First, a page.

- The potential risk of QT interval prolongation and torsades de pointes can therefore be adequately minimised through measures targeting the identified risk factors and restricting the use of hydroxyzine to the lowest effective dose for the shortest possible duration.
- The maximum dose in adults should be a total of 100 mg daily; in the elderly, if use cannot be avoided the maximum daily dose should be 50 mg.
- The maximum daily dose in children up to 40 kg in weight should be 2 mg/kg/day; children over 40 kg should be given the adult dose.
- Use of hydroxyzine is contraindicated in patients with known acquired or congenital QT interval prolongation, or with a known risk factor for QT interval prolongation such as cardiovascular disease, significant electrolyte imbalance (hypokalaemia, hypomagnesaemia), family history of sudden cardiac death, significant bradycardia, or concomitant use of drugs known to prolong the QT interval and/or induce torsades de pointes.
- Use is not recommended in elderly patients, due to reduced elimination of hydroxyzine in these patients and greater vulnerability to anticholinergic effects and other adverse reactions. The medicine should be used with caution in patients with bradycardia, or who are taking hypokalaemia-inducing medicines. Care is also required when hydroxyzine is co-administered with drugs known to be potent inhibitors of alcohol dehydrogenase or CYP3A4/5.
The above risk minimisation measures were taken following an assessment of the available evidence, including published studies and data from regular safety monitoring. The data showed that the risk did not differ between indications. It was considered appropriate to restrict the maximum daily dose in adults, with corresponding changes in the paediatric and elderly populations based on pharmacokinetic data, in order to minimise exposure. For similar reasons, it was recommended that the treatment duration should be as short as possible.
The new measures will now be implemented according to an agreed timetable in the individual EU countries. A letter explaining the changes will be sent to healthcare professionals. The SmPC and package leaflet of the affected medicines will be amended accordingly.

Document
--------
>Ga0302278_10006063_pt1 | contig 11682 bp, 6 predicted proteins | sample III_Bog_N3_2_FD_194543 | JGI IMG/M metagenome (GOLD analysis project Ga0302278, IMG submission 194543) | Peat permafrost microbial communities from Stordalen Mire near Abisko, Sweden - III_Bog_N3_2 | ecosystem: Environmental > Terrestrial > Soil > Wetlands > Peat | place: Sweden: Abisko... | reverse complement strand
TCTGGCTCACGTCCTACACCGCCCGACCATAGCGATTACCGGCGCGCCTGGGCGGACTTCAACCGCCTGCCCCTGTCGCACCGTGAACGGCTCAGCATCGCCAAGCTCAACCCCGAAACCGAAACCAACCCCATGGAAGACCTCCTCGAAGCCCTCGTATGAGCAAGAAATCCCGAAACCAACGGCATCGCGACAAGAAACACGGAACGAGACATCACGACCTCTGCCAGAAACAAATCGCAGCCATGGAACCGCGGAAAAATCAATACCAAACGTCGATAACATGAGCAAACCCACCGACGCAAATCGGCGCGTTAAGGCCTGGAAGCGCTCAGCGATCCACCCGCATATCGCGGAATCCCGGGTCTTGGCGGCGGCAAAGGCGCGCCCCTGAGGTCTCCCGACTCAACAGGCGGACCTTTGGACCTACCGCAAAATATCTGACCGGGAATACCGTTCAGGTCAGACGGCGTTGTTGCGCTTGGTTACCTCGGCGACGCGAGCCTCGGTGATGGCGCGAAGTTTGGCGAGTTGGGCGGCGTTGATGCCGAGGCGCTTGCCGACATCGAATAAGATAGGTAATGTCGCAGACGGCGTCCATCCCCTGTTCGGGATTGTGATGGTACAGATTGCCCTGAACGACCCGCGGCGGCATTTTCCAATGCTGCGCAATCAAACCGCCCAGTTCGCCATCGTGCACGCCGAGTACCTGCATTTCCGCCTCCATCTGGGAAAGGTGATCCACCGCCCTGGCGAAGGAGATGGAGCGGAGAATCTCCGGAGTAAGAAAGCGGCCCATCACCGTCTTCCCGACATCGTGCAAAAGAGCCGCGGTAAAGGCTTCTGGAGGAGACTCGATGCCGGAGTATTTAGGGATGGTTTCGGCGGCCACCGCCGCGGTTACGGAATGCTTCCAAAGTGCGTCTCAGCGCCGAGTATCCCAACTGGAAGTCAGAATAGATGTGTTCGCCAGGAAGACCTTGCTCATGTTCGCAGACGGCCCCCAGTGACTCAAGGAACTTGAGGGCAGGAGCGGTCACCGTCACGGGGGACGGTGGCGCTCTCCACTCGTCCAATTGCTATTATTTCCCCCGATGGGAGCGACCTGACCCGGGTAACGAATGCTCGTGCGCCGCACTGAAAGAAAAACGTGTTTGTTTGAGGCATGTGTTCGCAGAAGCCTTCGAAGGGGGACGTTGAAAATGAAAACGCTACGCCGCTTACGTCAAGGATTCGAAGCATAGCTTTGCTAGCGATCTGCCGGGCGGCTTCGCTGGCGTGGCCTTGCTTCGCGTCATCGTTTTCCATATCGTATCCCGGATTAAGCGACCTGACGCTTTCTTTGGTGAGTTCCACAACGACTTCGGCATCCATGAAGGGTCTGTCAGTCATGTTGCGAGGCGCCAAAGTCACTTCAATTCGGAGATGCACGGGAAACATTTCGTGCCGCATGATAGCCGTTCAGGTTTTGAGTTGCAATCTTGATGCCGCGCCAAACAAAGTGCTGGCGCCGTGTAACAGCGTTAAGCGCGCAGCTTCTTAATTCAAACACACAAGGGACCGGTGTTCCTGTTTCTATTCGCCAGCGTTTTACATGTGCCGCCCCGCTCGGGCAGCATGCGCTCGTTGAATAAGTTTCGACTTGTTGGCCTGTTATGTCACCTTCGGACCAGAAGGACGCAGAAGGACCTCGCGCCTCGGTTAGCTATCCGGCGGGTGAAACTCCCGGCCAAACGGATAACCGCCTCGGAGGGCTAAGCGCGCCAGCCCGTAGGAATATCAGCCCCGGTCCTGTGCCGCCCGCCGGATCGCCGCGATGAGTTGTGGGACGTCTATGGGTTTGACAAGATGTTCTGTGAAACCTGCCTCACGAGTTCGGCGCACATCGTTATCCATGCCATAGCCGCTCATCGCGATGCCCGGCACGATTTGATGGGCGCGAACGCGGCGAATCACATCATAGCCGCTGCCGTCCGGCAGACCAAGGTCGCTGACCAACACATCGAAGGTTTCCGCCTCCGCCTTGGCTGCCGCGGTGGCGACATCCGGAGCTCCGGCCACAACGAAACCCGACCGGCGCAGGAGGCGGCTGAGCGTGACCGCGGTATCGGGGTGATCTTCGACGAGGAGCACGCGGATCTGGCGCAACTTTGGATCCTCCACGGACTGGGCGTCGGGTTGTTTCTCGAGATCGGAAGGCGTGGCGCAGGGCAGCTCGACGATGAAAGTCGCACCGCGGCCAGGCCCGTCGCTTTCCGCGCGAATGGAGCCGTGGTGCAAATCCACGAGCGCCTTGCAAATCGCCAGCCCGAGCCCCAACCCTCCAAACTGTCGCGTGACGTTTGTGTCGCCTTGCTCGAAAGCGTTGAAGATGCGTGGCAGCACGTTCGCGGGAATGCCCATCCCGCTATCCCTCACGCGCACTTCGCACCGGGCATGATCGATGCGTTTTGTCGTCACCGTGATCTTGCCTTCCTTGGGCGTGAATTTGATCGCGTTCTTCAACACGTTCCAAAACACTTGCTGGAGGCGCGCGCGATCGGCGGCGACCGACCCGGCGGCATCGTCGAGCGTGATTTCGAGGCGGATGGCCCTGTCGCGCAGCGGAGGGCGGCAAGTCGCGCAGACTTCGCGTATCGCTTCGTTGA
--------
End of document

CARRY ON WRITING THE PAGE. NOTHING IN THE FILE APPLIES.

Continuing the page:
More about the medicine
Hydroxyzine-containing medicines have been authorised by national procedures in 22 Member States of the EU (Austria, Belgium, Bulgaria, Cyprus, Czech Republic, Denmark, Finland, France, Germany, Greece, Hungary, Ireland, Italy, Luxembourg, Malta, Netherlands, Poland, Portugal, Slovakia, Spain, Sweden and United Kingdom) plus Norway and Iceland.
They are used generally by mouth or sometimes by injection. These medicines are available under various trade names including Atarax. Approved uses vary between countries, but may include treatment of anxiety disorders, relief of pruritus (itching) including that due to urticaria, premedication before surgery, and treatment of sleep disorders.
More about the procedure
The review of hydroxyzine was initiated on 25 April 2014 at the request of Hungary, under Article 31 of Directive 2001/83/EC.
The review was carried out by the Pharmacovigilance Risk Assessment Committee (PRAC), the Committee responsible for the evaluation of safety issues for human medicines, which made a set of recommendations. As hydroxyzine-containing medicines are all authorised nationally, the PRAC recommendation was forwarded to the Co-ordination Group for Mutual Recognition and Decentralised Procedures – Human (CMDh), for a position. The CMDh is a regulatory body representing EU Member States plus Iceland, Liechtenstein and Norway, and is responsible for ensuring harmonised safety standards for medicines authorised via national procedures across the EU.
On 25 March 2015 the CMDh adopted its position by consensus, so the measures recommended by the PRAC will be directly implemented by the Member States where the medicines are authorised, according to an agreed timetable.
1 The CMDh is a medicines regulatory body representing the European Union (EU) Member States, Iceland, Liechtenstein and Norway.